7 Tips on Eating for $100 a Week

A few weeks ago I was crying to Tim that it was impossible to spend less money per week on groceries even while getting out of debt. I felt like we were already spending as little as we could on just the essentials while still maintaining a meal plan and keeping food in the fridge. “We can’t possibly trim down our grocery budget without compromising our lifestyle standards or starving ourselves.” We were spending over $600 a month on groceries.

Since we’ve been married, we’ve meal planned each week pretty economically. We get what we need, and stick to our shopping list - for the most part. We’re on our own for breakfast and lunch, but for dinner we cook a meal and eat together as a family. It’s part of our evening and some nights it is more extravagant than others. We both enjoy good food, including meat, cheese, freshly prepared veggies and don’t forget the dessert and wine.

The more I thought about how we’ve been doing dinner for the past 2 years the more I realized we’ve been somewhat indulgent. Being indulgent isn’t necessarily a bad thing when it comes to food because who doesn’t like some nice home-cooked meals on a regular basis?

Then it hit me - who says we have to cook a full meal every single night? And if we want to get out of debt by next winter, we sure as heck have to change some of the ways we’ve been eating. With a history of an eating disorder, my treatment plan helped me to “relearn” how to eat balanced meals without guilt which included normal portion sizes at each meal. I knew that what we needed to change wasn’t going to be the quality or the quantity of the food we ate, but rather the types of foods we buy and how we prepare them.

1. Not all food needs to be organic - We were buying lots of organic fruits and veggies. Things with peels or rinds do not need to be organic because most pesticides that are used on them while they’re growing cant penetrate their thick skins.

2. Not all stores are created equal - It takes more time, but we don’t get all of our groceries at just one store. On shopping day, we could hit as many as 4 stores in order to get the best prices on specific foods. For example, Aldi is great for nonperishables, but their produce never lasts more than a day after we buy it. So we get all of our produce at a local farm stand.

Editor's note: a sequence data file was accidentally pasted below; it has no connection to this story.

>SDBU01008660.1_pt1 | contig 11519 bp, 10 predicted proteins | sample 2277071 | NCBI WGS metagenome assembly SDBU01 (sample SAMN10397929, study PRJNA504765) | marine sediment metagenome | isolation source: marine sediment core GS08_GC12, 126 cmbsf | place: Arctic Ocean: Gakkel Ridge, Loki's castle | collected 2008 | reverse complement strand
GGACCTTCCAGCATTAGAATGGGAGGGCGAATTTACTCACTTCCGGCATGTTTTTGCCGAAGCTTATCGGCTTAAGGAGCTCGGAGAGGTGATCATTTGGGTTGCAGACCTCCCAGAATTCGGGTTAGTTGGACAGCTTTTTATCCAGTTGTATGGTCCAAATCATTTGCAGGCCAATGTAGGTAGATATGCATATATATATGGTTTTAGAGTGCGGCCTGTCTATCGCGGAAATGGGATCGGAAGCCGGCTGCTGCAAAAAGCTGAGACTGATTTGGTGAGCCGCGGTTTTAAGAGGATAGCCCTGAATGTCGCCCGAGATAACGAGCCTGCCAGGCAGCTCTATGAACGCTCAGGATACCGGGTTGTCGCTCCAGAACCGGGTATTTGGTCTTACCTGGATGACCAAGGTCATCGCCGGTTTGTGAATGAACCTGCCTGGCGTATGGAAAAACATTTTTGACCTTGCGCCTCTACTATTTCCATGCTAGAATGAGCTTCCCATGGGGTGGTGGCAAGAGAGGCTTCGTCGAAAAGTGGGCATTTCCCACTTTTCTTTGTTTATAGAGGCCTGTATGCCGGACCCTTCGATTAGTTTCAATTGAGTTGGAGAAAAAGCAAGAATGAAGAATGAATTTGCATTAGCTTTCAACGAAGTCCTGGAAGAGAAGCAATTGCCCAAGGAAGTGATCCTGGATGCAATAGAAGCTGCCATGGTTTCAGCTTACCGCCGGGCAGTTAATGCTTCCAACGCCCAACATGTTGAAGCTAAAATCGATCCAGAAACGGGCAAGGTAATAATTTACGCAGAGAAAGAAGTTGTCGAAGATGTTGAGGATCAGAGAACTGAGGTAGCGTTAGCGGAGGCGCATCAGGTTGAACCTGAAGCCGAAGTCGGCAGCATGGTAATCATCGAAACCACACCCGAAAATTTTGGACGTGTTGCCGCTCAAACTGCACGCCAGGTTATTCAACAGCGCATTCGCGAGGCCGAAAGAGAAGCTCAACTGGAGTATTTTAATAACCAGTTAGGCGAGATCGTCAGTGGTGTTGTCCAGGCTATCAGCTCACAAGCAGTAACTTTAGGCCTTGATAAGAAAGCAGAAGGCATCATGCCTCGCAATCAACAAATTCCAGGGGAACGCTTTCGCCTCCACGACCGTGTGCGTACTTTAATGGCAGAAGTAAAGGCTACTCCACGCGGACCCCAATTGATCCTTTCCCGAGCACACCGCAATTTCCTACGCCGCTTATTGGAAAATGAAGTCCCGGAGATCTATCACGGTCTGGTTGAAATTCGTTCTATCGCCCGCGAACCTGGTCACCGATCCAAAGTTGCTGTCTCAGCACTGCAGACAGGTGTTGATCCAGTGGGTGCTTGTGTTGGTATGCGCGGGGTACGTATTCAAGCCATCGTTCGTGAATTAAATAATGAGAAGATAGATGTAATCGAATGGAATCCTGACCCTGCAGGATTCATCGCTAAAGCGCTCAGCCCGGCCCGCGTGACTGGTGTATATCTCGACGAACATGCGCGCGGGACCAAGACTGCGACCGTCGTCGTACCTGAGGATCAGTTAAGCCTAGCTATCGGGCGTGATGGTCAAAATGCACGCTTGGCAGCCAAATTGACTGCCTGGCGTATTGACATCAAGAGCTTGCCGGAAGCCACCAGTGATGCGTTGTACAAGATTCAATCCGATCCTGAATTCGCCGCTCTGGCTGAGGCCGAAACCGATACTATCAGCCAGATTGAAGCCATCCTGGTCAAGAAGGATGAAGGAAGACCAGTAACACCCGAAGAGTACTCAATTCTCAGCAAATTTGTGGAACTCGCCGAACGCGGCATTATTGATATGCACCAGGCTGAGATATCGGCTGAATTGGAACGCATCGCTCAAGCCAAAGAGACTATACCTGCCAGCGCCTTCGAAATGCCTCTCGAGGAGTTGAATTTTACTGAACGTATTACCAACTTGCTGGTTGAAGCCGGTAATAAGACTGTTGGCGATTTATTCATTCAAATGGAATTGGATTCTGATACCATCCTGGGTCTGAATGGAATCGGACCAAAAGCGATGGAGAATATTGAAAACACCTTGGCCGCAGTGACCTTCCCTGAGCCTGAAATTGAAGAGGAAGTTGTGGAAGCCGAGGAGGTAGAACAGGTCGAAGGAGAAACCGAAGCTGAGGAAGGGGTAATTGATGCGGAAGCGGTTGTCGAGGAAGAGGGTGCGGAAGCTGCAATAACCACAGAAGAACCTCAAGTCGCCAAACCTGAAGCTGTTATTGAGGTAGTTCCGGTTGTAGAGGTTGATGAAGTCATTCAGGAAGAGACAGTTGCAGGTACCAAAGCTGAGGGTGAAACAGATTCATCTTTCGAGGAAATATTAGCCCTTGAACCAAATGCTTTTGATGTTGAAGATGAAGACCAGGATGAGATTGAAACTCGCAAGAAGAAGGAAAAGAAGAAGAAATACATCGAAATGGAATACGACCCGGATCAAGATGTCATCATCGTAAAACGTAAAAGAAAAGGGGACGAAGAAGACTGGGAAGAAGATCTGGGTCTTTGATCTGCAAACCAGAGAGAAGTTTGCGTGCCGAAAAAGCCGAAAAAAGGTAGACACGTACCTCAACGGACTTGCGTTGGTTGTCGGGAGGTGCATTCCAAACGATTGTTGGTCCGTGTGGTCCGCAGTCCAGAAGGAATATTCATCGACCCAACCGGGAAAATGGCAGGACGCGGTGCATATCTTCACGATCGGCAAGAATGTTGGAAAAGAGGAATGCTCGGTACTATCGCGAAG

3. We stay to the outer rim of the grocery store - this is where 99% of the unprocessed foods are stored. The isles get dangerous for our temptation and our wallet. And mostly anything that is sold in an isle can be made from scratch at home anyway.

4. We use a debit card - this might seem silly because you can get “points” on a credit card for a cash back incentive. But using a debit card makes the concept of using cash much more tangible without carrying around boatloads of cash on you. It allows you to only spend what you immediately have which is the key to getting out of debt.

5. We economize the essentials - if we need cleaners, paper towels, toilet paper, cat food, or any other long-term non perishable, we have to be really conscious of which week we buy it in so that we don’t break our weekly budget.

6. Alcohol - we’ve stopped buying bottles of wine and 6-packs of beer. And we’re just as fun without it! This isn’t to say we won’t have a glass or a bottle when we’re out at a restaurant, but cutting out alcohol at home just for a time has helped us live healthier and loosened some weight on our bank account. A home without access to alcohol is a lot more challenging than we anticipated. We didn’t realize how much we took it for granted when it was always available to us, but it is a luxury we’re willing to put on hold for a little while!

7. We only buy what can be stretched - we rarely buy an ingredient that can used for just one meal. For example, when we buy chicken, we buy a whole chicken. The meat is good for at least two dinners, and the bones can be boiled to make a broth for a soup. And buying a whole chicken is a lot less expensive per pound than buying pre-cut breasts or thighs. It takes more work to prepare, but in the long-run we’re saving.

Spending $400 a month on groceries has allowed us to actually eat healthier because we’re making more intentional decisions about what we’re putting into our bodies. Its a sacrifice now, for financial freedom in the not-so-far-off future! We appreciate everything we buy much more, and were able to choose and use what we buy well—making creative meals and snacks, less waste, greater attention to how we can use different items, and of course greater appreciation for what we choose as fuel!

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